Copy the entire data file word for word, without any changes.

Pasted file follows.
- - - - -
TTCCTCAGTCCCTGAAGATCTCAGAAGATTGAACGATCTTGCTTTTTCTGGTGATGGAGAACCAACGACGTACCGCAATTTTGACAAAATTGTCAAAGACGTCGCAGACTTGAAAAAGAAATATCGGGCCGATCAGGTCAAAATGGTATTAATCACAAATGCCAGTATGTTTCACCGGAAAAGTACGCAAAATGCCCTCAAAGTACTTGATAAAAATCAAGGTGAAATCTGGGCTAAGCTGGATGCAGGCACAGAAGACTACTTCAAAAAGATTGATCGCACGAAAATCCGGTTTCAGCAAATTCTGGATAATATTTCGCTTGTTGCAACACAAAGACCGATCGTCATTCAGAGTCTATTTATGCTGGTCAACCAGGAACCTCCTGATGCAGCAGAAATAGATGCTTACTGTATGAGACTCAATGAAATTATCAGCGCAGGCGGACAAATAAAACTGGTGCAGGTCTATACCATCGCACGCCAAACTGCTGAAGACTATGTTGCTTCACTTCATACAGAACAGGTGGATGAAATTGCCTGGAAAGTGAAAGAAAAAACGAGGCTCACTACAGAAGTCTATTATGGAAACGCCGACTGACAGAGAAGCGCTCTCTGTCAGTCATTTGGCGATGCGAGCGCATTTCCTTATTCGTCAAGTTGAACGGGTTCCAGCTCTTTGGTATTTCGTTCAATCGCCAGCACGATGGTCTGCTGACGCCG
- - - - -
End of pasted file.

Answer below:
TTCCTCAGTCCCTGAAGATCTCAGAAGATTGAACGATCTTGCTTTTTCTGGTGATGGAGAACCAACGACGTACCGCAATTTTGACAAAATTGTCAAAGACGTCGCAGACTTGAAAAAGAAATATCGGGCCGATCAGGTCAAAATGGTATTAATCACAAATGCCAGTATGTTTCACCGGAAAAGTACGCAAAATGCCCTCAAAGTACTTGATAAAAATCAAGGTGAAATCTGGGCTAAGCTGGATGCAGGCACAGAAGACTACTTCAAAAAGATTGATCGCACGAAAATCCGGTTTCAGCAAATTCTGGATAATATTTCGCTTGTTGCAACACAAAGACCGATCGTCATTCAGAGTCTATTTATGCTGGTCAACCAGGAACCTCCTGATGCAGCAGAAATAGATGCTTACTGTATGAGACTCAATGAAATTATCAGCGCAGGCGGACAAATAAAACTGGTGCAGGTCTATACCATCGCACGCCAAACTGCTGAAGACTATGTTGCTTCACTTCATACAGAACAGGTGGATGAAATTGCCTGGAAAGTGAAAGAAAAAACGAGGCTCACTACAGAAGTCTATTATGGAAACGCCGACTGACAGAGAAGCGCTCTCTGTCAGTCATTTGGCGATGCGAGCGCATTTCCTTATTCGTCAAGTTGAACGGGTTCCAGCTCTTTGGTATTTCGTTCAATCGCCAGCACGATGGTCTGCTGACGCCG